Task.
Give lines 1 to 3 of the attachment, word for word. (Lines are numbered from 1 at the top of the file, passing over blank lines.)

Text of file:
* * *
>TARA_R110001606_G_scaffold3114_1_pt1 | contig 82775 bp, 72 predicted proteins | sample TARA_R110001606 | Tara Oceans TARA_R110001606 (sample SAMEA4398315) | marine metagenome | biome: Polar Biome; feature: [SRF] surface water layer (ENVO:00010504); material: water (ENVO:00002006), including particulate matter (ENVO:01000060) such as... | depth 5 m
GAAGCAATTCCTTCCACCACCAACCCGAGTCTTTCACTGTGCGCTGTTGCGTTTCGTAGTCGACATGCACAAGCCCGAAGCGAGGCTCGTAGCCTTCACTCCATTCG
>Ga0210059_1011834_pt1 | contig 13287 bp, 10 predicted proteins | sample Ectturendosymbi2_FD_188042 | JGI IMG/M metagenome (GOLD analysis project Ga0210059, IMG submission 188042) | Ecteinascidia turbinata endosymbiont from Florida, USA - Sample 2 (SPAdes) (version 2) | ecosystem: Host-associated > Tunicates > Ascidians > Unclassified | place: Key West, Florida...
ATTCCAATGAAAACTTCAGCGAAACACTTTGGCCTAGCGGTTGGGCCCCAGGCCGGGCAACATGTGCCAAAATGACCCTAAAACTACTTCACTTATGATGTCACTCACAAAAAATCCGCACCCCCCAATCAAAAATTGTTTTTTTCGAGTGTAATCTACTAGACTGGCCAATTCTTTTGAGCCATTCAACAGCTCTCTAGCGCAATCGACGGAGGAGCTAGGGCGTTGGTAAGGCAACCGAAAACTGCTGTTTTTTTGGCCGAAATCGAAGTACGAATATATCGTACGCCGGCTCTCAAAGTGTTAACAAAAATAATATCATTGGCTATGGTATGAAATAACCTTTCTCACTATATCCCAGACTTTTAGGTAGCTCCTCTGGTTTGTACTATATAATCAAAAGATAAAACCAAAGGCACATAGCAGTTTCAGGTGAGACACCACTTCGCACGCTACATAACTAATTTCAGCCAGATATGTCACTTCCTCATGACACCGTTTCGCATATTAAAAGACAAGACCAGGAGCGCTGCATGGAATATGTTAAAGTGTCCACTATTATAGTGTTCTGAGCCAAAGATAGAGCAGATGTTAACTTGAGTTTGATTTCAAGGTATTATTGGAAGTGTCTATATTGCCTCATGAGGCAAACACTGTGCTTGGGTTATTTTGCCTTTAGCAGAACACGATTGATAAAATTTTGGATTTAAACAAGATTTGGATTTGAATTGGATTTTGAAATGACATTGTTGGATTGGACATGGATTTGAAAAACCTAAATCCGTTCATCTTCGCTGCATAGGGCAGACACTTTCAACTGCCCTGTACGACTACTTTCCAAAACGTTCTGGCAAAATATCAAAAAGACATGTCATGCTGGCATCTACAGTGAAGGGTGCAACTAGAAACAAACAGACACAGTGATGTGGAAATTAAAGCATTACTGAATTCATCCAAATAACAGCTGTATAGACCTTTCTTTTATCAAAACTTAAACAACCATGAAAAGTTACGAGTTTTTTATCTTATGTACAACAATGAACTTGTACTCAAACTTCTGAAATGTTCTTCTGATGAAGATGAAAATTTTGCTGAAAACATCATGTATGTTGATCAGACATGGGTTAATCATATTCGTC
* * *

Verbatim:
>TARA_R110001606_G_scaffold3114_1_pt1 | contig 82775 bp, 72 predicted proteins | sample TARA_R110001606 | Tara Oceans TARA_R110001606 (sample SAMEA4398315) | marine metagenome | biome: Polar Biome; feature: [SRF] surface water layer (ENVO:00010504); material: water (ENVO:00002006), including particulate matter (ENVO:01000060) such as... | depth 5 m
GAAGCAATTCCTTCCACCACCAACCCGAGTCTTTCACTGTGCGCTGTTGCGTTTCGTAGTCGACATGCACAAGCCCGAAGCGAGGCTCGTAGCCTTCACTCCATTCG
>Ga0210059_1011834_pt1 | contig 13287 bp, 10 predicted proteins | sample Ectturendosymbi2_FD_188042 | JGI IMG/M metagenome (GOLD analysis project Ga0210059, IMG submission 188042) | Ecteinascidia turbinata endosymbiont from Florida, USA - Sample 2 (SPAdes) (version 2) | ecosystem: Host-associated > Tunicates > Ascidians > Unclassified | place: Key West, Florida...